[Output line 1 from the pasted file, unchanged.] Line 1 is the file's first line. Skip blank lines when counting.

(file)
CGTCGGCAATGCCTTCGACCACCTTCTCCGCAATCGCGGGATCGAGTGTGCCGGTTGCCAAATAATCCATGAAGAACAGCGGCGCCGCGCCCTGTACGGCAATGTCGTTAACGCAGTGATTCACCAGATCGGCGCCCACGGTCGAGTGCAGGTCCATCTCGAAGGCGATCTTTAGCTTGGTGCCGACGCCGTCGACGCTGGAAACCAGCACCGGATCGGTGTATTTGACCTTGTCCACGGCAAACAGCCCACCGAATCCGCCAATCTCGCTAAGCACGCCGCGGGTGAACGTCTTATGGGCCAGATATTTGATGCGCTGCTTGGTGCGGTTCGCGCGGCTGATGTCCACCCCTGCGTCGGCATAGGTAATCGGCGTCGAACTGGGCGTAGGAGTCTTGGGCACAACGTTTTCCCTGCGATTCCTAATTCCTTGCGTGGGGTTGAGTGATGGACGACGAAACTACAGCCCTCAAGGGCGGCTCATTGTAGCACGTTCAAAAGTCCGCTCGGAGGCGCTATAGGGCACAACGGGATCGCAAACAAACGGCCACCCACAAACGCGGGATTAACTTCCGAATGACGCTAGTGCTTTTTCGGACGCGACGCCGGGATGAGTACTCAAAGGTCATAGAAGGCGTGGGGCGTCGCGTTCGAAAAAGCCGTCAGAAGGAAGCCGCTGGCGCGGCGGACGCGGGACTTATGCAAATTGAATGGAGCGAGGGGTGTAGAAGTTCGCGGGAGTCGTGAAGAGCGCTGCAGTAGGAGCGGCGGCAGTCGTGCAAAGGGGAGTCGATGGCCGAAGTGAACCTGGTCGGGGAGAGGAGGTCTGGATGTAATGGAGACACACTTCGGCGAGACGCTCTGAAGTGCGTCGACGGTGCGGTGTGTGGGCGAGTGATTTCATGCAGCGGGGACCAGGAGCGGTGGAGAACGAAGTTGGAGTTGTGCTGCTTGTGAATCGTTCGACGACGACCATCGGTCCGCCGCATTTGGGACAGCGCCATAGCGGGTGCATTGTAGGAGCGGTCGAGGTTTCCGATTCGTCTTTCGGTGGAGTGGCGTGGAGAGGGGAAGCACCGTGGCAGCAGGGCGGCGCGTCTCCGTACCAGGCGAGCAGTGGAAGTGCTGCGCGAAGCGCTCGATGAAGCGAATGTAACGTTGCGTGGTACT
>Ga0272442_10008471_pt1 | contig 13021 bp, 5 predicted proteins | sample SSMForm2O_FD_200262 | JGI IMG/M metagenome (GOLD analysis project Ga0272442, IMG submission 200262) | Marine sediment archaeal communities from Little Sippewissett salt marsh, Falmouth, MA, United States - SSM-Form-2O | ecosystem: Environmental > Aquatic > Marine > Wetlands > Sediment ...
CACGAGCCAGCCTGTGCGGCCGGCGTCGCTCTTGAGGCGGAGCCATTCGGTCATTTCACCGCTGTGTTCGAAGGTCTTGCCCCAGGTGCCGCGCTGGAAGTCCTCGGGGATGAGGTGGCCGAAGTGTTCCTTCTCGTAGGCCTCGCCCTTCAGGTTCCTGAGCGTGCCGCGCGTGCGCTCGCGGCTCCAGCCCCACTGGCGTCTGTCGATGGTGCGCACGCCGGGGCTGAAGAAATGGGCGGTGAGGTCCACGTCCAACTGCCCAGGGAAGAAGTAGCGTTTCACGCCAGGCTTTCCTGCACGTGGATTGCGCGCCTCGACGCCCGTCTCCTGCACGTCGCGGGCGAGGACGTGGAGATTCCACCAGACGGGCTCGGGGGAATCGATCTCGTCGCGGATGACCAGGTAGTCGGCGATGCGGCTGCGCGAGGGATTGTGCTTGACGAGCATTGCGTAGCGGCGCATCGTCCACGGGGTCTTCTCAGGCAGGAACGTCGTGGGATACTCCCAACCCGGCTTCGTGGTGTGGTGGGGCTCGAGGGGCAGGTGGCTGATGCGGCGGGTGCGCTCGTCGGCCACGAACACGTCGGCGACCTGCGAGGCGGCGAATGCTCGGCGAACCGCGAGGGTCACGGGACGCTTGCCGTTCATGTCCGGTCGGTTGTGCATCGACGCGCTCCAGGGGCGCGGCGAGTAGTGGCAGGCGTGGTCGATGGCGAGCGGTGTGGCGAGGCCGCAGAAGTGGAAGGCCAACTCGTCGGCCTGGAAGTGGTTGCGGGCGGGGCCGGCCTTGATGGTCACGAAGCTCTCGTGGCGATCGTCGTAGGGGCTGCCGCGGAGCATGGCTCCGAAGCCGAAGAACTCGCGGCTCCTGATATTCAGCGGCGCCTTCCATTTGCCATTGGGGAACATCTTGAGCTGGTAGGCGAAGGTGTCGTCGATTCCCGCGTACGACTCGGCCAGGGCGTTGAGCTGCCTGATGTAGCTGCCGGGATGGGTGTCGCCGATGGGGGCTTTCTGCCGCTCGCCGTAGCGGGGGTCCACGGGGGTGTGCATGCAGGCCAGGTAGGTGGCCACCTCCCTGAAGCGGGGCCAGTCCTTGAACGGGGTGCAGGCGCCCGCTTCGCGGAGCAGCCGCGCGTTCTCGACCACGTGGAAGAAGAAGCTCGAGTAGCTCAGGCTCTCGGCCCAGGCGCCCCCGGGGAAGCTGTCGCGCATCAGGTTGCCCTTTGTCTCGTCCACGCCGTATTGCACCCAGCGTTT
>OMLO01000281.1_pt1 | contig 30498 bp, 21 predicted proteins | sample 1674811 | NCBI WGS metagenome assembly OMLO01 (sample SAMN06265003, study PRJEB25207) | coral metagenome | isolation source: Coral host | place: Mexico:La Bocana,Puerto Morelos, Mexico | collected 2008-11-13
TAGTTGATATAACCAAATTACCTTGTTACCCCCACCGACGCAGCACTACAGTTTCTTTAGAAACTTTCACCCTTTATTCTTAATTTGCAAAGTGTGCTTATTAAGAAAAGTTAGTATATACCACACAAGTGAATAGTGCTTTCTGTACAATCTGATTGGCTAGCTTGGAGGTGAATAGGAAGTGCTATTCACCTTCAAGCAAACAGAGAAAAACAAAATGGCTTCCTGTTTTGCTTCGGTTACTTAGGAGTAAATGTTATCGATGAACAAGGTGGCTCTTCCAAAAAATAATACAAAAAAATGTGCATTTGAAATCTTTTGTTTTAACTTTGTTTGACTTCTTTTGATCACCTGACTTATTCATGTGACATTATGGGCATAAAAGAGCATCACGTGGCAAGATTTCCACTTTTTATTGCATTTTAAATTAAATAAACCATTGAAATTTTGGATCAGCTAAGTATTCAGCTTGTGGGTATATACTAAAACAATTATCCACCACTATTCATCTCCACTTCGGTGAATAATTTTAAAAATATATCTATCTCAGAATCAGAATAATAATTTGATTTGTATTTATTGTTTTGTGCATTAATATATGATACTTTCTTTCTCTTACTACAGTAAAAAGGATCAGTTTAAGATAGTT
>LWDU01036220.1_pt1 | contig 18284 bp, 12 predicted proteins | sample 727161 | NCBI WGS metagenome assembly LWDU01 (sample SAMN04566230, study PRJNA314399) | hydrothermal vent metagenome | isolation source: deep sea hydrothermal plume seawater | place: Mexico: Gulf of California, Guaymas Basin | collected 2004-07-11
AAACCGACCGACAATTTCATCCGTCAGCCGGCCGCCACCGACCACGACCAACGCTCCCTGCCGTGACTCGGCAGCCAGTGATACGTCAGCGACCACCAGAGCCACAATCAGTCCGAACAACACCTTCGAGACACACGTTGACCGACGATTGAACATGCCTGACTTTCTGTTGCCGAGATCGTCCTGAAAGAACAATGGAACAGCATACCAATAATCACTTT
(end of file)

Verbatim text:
CGTCGGCAATGCCTTCGACCACCTTCTCCGCAATCGCGGGATCGAGTGTGCCGGTTGCCAAATAATCCATGAAGAACAGCGGCGCCGCGCCCTGTACGGCAATGTCGTTAACGCAGTGATTCACCAGATCGGCGCCCACGGTCGAGTGCAGGTCCATCTCGAAGGCGATCTTTAGCTTGGTGCCGACGCCGTCGACGCTGGAAACCAGCACCGGATCGGTGTATTTGACCTTGTCCACGGCAAACAGCCCACCGAATCCGCCAATCTCGCTAAGCACGCCGCGGGTGAACGTCTTATGGGCCAGATATTTGATGCGCTGCTTGGTGCGGTTCGCGCGGCTGATGTCCACCCCTGCGTCGGCATAGGTAATCGGCGTCGAACTGGGCGTAGGAGTCTTGGGCACAACGTTTTCCCTGCGATTCCTAATTCCTTGCGTGGGGTTGAGTGATGGACGACGAAACTACAGCCCTCAAGGGCGGCTCATTGTAGCACGTTCAAAAGTCCGCTCGGAGGCGCTATAGGGCACAACGGGATCGCAAACAAACGGCCACCCACAAACGCGGGATTAACTTCCGAATGACGCTAGTGCTTTTTCGGACGCGACGCCGGGATGAGTACTCAAAGGTCATAGAAGGCGTGGGGCGTCGCGTTCGAAAAAGCCGTCAGAAGGAAGCCGCTGGCGCGGCGGACGCGGGACTTATGCAAATTGAATGGAGCGAGGGGTGTAGAAGTTCGCGGGAGTCGTGAAGAGCGCTGCAGTAGGAGCGGCGGCAGTCGTGCAAAGGGGAGTCGATGGCCGAAGTGAACCTGGTCGGGGAGAGGAGGTCTGGATGTAATGGAGACACACTTCGGCGAGACGCTCTGAAGTGCGTCGACGGTGCGGTGTGTGGGCGAGTGATTTCATGCAGCGGGGACCAGGAGCGGTGGAGAACGAAGTTGGAGTTGTGCTGCTTGTGAATCGTTCGACGACGACCATCGGTCCGCCGCATTTGGGACAGCGCCATAGCGGGTGCATTGTAGGAGCGGTCGAGGTTTCCGATTCGTCTTTCGGTGGAGTGGCGTGGAGAGGGGAAGCACCGTGGCAGCAGGGCGGCGCGTCTCCGTACCAGGCGAGCAGTGGAAGTGCTGCGCGAAGCGCTCGATGAAGCGAATGTAACGTTGCGTGGTACT